What makes a "perfect" smartphone? Some of my fellow journalist buddies and I wrestled with the question, and here's what we came up with:
First, some part of "perfection" depends on the person. For example, I love QWERTY keyboards, so my personal favorite phone is a Motorola Droid 4. Most people could care less about QWERTY keyboards.
You can also spend a lot of time arguing over which is the best smartphone operating system — Android, as far as I'm concerned — but as Adrian Kingsley-Hughes recently pointed out in his piece on Android vs. Apple's iOS, for most people, most of the time, there's no significant usability difference between the two major mobile operating systems. I know, I know; we can argue about the virtues of one OS over another until the sun goes out and the oxygen freezes out of the air, but practically speaking, most users can't tell the difference.
The real key operating system-related question is: "Are the applications you need available on your platform?" If they are, you're good. If they're not, who cares how great the underlying operating system is?
On the big two, that's not really an issue. Even if a specific app isn't available on a platform — say Adobe Flash on iOS — there's usually a way to get to its functionality. But if you're looking at a less mainstream OS, such as Windows Phone 8 or Blackberry OS, or the still developing mobile operating systems, such as Tizen, Firefox OS, or Ubuntu Phone, that is a real concern.
We can also argue until the cows come home if the Samsung Galaxy S4, iPhone 5, or HTC One is the best phone.
But you know what? This time next year, we'd be having the same discussion about whatever that year's new, hot phones are. Hardware is always evolving. We can take it as a given that the best smartphone of 2014 will have a better display, a faster processor, and more memory than 2013's finest model. So we can skip including hardware specifications in our perfect phone.
There are also some things we can never have. Jason Perlow, for example, wishes for a phone that "his relatives can use without calling [him] at 7am in the morning to teach them how to use the Google Maps function to find the nearest Starbucks, because they've never used their expensive, complicated Droid to do anything but make calls and peer at Gmail". As I told him at the time, we're looking for the perfect phone, not a miraculous one!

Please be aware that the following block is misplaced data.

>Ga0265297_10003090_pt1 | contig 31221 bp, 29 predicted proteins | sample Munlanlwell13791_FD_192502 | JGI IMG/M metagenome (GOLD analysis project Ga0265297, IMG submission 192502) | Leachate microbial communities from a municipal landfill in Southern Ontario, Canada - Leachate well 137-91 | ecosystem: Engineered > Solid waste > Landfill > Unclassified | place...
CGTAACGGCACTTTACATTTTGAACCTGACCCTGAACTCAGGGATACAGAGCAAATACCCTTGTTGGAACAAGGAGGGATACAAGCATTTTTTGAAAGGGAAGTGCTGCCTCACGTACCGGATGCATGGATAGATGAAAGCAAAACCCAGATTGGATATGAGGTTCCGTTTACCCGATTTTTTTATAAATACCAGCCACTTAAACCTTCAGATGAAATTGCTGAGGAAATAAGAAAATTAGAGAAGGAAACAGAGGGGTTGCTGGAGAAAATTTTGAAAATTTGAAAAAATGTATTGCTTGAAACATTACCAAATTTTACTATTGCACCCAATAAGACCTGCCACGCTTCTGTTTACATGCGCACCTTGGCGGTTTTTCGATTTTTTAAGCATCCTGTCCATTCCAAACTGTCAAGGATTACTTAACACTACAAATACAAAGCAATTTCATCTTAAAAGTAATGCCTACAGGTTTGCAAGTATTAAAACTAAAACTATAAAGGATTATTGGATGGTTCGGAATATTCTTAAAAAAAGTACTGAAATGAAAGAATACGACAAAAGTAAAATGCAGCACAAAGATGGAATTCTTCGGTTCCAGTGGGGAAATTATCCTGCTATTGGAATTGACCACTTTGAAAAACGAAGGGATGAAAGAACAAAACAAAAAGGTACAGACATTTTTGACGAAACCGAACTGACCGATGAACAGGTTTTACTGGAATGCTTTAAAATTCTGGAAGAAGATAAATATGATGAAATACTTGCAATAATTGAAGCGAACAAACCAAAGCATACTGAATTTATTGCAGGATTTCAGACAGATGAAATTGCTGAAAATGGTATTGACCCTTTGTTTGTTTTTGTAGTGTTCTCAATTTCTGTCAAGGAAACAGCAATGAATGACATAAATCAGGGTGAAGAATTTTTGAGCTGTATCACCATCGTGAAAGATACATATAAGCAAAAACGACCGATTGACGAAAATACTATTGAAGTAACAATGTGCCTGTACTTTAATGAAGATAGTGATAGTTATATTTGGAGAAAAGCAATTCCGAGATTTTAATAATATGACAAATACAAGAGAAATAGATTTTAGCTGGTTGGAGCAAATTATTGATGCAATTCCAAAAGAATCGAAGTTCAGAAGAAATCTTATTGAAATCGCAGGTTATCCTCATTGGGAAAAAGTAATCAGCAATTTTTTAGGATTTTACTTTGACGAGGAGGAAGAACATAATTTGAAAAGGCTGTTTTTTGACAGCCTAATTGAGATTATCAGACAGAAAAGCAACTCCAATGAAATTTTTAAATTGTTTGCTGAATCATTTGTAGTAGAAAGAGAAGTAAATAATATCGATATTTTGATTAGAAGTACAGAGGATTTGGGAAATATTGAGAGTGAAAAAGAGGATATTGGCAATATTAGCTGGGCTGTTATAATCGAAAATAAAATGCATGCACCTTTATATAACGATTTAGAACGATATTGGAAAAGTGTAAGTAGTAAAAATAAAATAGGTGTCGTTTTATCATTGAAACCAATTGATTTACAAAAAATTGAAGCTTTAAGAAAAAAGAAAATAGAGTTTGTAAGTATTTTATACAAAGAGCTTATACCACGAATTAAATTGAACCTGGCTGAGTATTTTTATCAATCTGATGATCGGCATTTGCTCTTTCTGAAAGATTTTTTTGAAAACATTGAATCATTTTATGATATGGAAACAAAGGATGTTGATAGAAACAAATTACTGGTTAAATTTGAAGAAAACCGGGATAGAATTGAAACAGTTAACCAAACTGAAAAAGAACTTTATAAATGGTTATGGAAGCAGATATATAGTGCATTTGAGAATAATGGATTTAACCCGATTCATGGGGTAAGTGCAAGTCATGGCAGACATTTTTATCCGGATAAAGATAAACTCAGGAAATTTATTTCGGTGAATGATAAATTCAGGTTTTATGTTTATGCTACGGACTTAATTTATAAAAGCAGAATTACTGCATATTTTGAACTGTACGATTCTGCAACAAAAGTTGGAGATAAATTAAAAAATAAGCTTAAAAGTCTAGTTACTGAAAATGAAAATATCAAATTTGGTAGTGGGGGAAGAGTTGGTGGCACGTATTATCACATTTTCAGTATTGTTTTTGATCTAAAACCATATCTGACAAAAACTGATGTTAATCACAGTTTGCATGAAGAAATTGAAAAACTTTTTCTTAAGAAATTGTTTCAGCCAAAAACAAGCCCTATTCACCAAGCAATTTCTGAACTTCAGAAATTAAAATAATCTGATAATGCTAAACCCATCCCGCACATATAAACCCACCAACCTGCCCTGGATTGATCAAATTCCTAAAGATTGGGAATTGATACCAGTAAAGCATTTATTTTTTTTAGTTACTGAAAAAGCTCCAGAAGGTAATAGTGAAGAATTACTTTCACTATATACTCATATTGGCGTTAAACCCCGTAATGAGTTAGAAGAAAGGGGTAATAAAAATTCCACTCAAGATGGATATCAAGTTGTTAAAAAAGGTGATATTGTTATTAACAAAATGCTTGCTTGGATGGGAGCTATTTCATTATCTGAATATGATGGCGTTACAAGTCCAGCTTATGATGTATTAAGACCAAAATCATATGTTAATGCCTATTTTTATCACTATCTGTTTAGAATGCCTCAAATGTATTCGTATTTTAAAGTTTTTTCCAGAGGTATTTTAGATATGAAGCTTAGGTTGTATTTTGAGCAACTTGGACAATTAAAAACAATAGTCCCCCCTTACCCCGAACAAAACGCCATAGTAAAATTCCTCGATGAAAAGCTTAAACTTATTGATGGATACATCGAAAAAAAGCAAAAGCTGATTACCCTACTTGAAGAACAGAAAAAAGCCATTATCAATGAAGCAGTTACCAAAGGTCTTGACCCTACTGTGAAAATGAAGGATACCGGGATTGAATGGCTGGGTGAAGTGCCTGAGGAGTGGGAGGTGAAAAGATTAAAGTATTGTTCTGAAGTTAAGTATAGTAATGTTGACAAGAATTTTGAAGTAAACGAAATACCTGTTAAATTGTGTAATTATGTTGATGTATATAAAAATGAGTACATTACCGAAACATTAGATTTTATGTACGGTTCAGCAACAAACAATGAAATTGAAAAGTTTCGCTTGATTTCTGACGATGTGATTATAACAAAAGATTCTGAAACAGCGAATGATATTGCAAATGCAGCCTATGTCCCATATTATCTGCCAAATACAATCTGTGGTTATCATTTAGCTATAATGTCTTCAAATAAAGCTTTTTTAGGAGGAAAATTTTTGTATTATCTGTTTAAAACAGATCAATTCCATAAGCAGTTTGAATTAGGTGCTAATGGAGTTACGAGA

Finally, a smartphone itself is only part of the package. The perfect smartphone must also have the perfect service behind it or it's just an expensive piece of plastic, glass, and silicon.
All that said, here's what we came up with for the "perfect" smartphone.
1. Universal access
We don't care if we're in the United States, the United Kingdom, or the Ukraine, we want one phone that will work with any country's cellular infrastructure. If we have to do that by having two SIM card slots in our phones, we can deal with that. But what we'd rather have are phones with integrated Code Division Multiple Access (CDMA) and Global System for Mobiles (GSM) built in.
So long as we're at it, we'd also like our 4G Long Term Evolution (LTE) phones to use the same frequency bands. And please, we don't even want to hear about 4G technologies other than LTE. WiMAX never really took off, and T-Mobile? We really don't want to hear anything more about Evolved High-Speed Packet Access, ie, HSPA+.
2. Unlocked phones
OK, we can tolerate being locked to a service if you've sold it to us at a great price with a contract. But if we pay full price, then we should be able to unlock it, or better still, have it unlocked in the box. Are you listening, AT&T?
3. All we can eat bandwidth
Stop playing games with our bandwidth. We want unlimited bandwidth. If you have to charge us an arm and a leg for it, we're willing to pay. Sure, give us options for 2GBs a month, 5GBs a month, whatever, but some of us really do need all the bandwidth we can use, and the carriers should at least give us the option.
And so long as we're talking bandwidth, do us a favor and stop charging us for wi-fi tethering. Listen, we're already paying for bandwidth, so why should carriers be tacking on an extra fee just because we choose to share it with our other devices?
4. Dump the shovelware
As freelance writer, Tom Geller commented: "My newish Android phone has literally dozens of apps that exist only to take up space and sell me crap. There's no obvious way to delete them." Amen, brother!
OK, we get it. You want to squeeze a little more profit out of your phones, so you put extra programs on it for a fee. Fine, but if you do that, could you at least make it easy for us to dump the stuff we don't want? Please?
5. Give us high-security phones
As we move our online lives from PCs to smartphones, we need security — real security. Our companies, especially those who have bought into Bring Your Own Device (BYOD), also need us to have high levels of security. As Perlow recently reported, the security technologies to make this happen are out there, we just need to get them deployed — the sooner, the better.